her body as novel

  1. find her by reference number. or author’s last name. or just run your fingers down each shelf until a cover, color, texture feels familiar. do not open her yet, save the excitement for later. you are the “best for last” type. check her out.
  2. take her to your favorite cafe. lay her across your lap, spread her open – the sound paper touching itself like a note left on your nightstand. don’t talk back. don’t ruin it.
  3. read her parentheticals. search for words you’d find beneath your pillow or on a bottle of red wine. ignore the misplaced commas, smudged ink from hands wet with coffee or sweat.
  4. crease her corners. gently at first, hesitantly – you are scared to bend her in ways you cannot iron out. then, until she is thin to tearing. leave her folded to mark your precious parts. you have many favorites. explain: this is what it feels like to be well loved.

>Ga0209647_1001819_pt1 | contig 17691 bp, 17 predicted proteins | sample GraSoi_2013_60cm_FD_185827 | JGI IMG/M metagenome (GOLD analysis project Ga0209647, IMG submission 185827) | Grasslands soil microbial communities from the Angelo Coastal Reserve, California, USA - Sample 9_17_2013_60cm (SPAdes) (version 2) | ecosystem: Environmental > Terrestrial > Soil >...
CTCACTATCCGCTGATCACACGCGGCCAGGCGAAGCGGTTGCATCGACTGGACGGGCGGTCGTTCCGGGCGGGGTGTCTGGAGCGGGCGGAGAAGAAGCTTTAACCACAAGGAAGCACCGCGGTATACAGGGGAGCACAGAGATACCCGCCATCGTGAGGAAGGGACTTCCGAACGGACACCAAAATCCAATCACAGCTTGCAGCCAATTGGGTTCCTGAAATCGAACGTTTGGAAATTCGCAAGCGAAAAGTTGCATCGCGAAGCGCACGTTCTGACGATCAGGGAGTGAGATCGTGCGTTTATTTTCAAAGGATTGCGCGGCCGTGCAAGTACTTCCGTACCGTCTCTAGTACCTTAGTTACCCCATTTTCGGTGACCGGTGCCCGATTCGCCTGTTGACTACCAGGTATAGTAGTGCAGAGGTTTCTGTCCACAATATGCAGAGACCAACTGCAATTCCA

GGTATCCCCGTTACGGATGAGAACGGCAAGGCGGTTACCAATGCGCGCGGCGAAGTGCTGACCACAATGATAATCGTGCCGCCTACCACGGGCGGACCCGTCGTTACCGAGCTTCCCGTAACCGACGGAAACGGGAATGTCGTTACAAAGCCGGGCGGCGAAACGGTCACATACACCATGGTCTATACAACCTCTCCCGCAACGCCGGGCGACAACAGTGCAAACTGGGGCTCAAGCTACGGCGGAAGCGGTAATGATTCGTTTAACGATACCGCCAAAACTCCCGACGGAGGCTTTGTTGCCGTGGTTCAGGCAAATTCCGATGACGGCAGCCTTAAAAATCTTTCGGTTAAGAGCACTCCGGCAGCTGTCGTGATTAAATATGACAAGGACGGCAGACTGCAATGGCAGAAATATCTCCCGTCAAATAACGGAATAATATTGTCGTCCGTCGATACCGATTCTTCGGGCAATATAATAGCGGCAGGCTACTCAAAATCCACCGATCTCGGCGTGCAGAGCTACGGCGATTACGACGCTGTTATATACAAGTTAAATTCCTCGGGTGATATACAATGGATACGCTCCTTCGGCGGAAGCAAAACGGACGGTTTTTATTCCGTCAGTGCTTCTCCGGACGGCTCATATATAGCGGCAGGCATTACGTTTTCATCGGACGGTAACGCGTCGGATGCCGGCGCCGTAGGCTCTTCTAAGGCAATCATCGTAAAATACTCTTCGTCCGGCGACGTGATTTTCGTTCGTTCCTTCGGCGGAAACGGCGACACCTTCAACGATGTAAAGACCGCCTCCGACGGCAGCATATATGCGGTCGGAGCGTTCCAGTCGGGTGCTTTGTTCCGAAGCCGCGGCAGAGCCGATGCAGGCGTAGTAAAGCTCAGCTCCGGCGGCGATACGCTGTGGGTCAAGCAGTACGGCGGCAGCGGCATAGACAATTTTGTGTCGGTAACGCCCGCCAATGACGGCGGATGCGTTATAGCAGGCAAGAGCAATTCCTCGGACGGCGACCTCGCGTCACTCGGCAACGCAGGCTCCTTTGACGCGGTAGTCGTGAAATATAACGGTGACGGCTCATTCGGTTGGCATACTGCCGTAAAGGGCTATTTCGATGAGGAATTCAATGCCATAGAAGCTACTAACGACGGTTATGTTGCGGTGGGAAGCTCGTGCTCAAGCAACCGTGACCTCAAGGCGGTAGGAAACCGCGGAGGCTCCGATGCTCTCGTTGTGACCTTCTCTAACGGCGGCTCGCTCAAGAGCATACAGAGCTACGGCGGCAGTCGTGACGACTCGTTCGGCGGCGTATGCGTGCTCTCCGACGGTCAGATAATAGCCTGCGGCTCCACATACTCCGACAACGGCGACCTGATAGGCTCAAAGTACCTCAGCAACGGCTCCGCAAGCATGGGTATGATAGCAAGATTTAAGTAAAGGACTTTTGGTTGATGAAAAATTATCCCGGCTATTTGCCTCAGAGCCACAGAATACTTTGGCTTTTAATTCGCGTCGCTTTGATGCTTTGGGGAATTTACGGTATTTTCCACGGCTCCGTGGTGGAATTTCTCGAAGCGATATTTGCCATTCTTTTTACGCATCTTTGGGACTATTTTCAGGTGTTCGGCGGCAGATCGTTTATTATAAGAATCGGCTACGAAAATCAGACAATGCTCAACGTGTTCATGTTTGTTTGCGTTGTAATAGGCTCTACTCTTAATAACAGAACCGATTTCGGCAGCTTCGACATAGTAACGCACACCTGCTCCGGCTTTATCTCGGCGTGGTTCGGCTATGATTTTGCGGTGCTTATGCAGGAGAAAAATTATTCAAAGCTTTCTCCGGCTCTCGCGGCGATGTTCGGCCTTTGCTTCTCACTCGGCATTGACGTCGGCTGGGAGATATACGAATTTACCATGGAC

5. crack her spine. split her down the center, seams unweaving, glue melting from forgotten umbrella. you shove her under you to keep her safe that way. when that fails, leave her beneath the desk lamp to dry. watch her warp with rain and heat.
  6. she is overdue. try to find someone who will take her off your hands: full of lines deeper than your palms, pages wavy with wet, underlined words like “full-bodied” and “unbound.”

nesting

i build him a nest beneath my diaphragm:
collected bits of gum wrapper, dark hairs,
unraveled thread, abandoned earring backs
for months, flooded my pockets with
the folded corners of strangers’ lives
and then swallowed them,
prayed they’d arrange themselves inside me.

when i told him i found a place he could sleep,
he was eager until discovery:
i’d have to swallow him, too.
i promised to take him with a cool glass of water,
swore i’d never dream of using my teeth.

spring cleaning

it was the winter of sex and tomato soup:
the only two things a good body needs
to remember how to wake up each day.

the soup was watery and hot, burned
the tongue to rawness, softness
in preparation for its other pastime.

there were fewer men than months,
but not by a lot. tomatoes are a spring fruit.
eat one from a neighbors garden,

sprinkle with salt. throw away the uneaten
cans of soup. vow to never go back.